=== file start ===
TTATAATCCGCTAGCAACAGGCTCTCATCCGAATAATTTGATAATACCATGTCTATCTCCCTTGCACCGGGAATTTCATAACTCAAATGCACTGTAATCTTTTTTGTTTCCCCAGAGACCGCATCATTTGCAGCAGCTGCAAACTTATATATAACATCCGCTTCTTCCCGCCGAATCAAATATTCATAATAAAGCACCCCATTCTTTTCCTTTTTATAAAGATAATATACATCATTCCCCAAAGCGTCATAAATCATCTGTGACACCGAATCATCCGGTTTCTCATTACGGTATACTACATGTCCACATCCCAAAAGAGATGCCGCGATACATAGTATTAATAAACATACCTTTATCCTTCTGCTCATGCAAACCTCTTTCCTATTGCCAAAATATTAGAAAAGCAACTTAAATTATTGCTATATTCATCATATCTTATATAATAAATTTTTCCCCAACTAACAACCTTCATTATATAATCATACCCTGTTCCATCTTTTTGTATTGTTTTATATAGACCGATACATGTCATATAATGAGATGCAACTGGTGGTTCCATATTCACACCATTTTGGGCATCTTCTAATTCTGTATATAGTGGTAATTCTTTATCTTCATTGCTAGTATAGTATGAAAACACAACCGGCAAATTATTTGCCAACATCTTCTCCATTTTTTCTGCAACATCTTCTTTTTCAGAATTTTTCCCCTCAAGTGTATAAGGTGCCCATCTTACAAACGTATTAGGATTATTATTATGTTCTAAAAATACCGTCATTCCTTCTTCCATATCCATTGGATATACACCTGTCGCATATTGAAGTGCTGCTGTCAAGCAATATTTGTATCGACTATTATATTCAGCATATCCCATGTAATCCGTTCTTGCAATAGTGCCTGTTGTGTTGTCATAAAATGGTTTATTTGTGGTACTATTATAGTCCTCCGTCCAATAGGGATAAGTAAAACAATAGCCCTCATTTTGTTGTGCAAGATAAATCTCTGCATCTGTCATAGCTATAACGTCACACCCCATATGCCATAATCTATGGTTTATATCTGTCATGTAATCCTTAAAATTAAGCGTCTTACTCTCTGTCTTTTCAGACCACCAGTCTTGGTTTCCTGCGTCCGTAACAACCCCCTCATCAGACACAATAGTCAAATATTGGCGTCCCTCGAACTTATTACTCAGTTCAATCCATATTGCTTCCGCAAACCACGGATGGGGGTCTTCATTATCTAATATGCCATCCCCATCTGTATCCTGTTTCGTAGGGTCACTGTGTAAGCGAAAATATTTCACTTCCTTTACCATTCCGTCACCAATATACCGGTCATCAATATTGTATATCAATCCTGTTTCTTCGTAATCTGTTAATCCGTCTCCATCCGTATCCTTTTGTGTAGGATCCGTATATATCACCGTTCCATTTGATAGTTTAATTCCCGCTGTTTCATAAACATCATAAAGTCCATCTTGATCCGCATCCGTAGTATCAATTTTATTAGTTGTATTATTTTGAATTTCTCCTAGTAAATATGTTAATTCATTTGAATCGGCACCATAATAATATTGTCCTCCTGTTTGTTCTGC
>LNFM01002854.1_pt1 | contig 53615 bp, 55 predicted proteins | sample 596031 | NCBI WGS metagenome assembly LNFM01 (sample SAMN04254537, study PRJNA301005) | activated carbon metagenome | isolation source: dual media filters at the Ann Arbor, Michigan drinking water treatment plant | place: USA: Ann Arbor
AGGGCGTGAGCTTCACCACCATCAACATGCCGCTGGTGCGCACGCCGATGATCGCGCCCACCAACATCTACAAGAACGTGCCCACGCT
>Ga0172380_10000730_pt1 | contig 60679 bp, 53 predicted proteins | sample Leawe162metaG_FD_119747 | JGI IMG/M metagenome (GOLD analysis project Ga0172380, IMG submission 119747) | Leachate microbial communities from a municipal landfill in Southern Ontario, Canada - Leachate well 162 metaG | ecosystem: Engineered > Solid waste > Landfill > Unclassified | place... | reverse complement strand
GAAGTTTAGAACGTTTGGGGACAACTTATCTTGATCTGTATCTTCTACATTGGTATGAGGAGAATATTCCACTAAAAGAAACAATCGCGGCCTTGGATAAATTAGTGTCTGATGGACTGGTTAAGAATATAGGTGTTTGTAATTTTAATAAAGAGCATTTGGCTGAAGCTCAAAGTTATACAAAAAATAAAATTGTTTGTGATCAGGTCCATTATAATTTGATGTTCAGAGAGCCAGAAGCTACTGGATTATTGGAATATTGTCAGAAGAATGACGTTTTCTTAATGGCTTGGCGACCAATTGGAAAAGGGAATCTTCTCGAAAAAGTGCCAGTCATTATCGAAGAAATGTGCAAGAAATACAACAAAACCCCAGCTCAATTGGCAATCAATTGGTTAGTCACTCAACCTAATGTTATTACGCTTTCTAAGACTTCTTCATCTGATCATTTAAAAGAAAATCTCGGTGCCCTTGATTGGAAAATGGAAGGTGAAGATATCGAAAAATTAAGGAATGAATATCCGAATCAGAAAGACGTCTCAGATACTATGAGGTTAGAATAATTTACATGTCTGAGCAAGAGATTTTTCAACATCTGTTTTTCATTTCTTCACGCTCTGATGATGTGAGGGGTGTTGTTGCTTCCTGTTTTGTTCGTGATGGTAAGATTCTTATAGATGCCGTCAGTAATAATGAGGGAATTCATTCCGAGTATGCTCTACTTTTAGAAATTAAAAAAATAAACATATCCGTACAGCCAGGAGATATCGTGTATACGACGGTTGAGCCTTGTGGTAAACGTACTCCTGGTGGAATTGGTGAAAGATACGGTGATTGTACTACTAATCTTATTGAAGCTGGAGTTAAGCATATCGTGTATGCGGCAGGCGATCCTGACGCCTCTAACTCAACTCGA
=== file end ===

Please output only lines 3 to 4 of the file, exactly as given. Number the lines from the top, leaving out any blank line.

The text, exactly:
AGGGCGTGAGCTTCACCACCATCAACATGCCGCTGGTGCGCACGCCGATGATCGCGCCCACCAACATCTACAAGAACGTGCCCACGCT
>Ga0172380_10000730_pt1 | contig 60679 bp, 53 predicted proteins | sample Leawe162metaG_FD_119747 | JGI IMG/M metagenome (GOLD analysis project Ga0172380, IMG submission 119747) | Leachate microbial communities from a municipal landfill in Southern Ontario, Canada - Leachate well 162 metaG | ecosystem: Engineered > Solid waste > Landfill > Unclassified | place... | reverse complement strand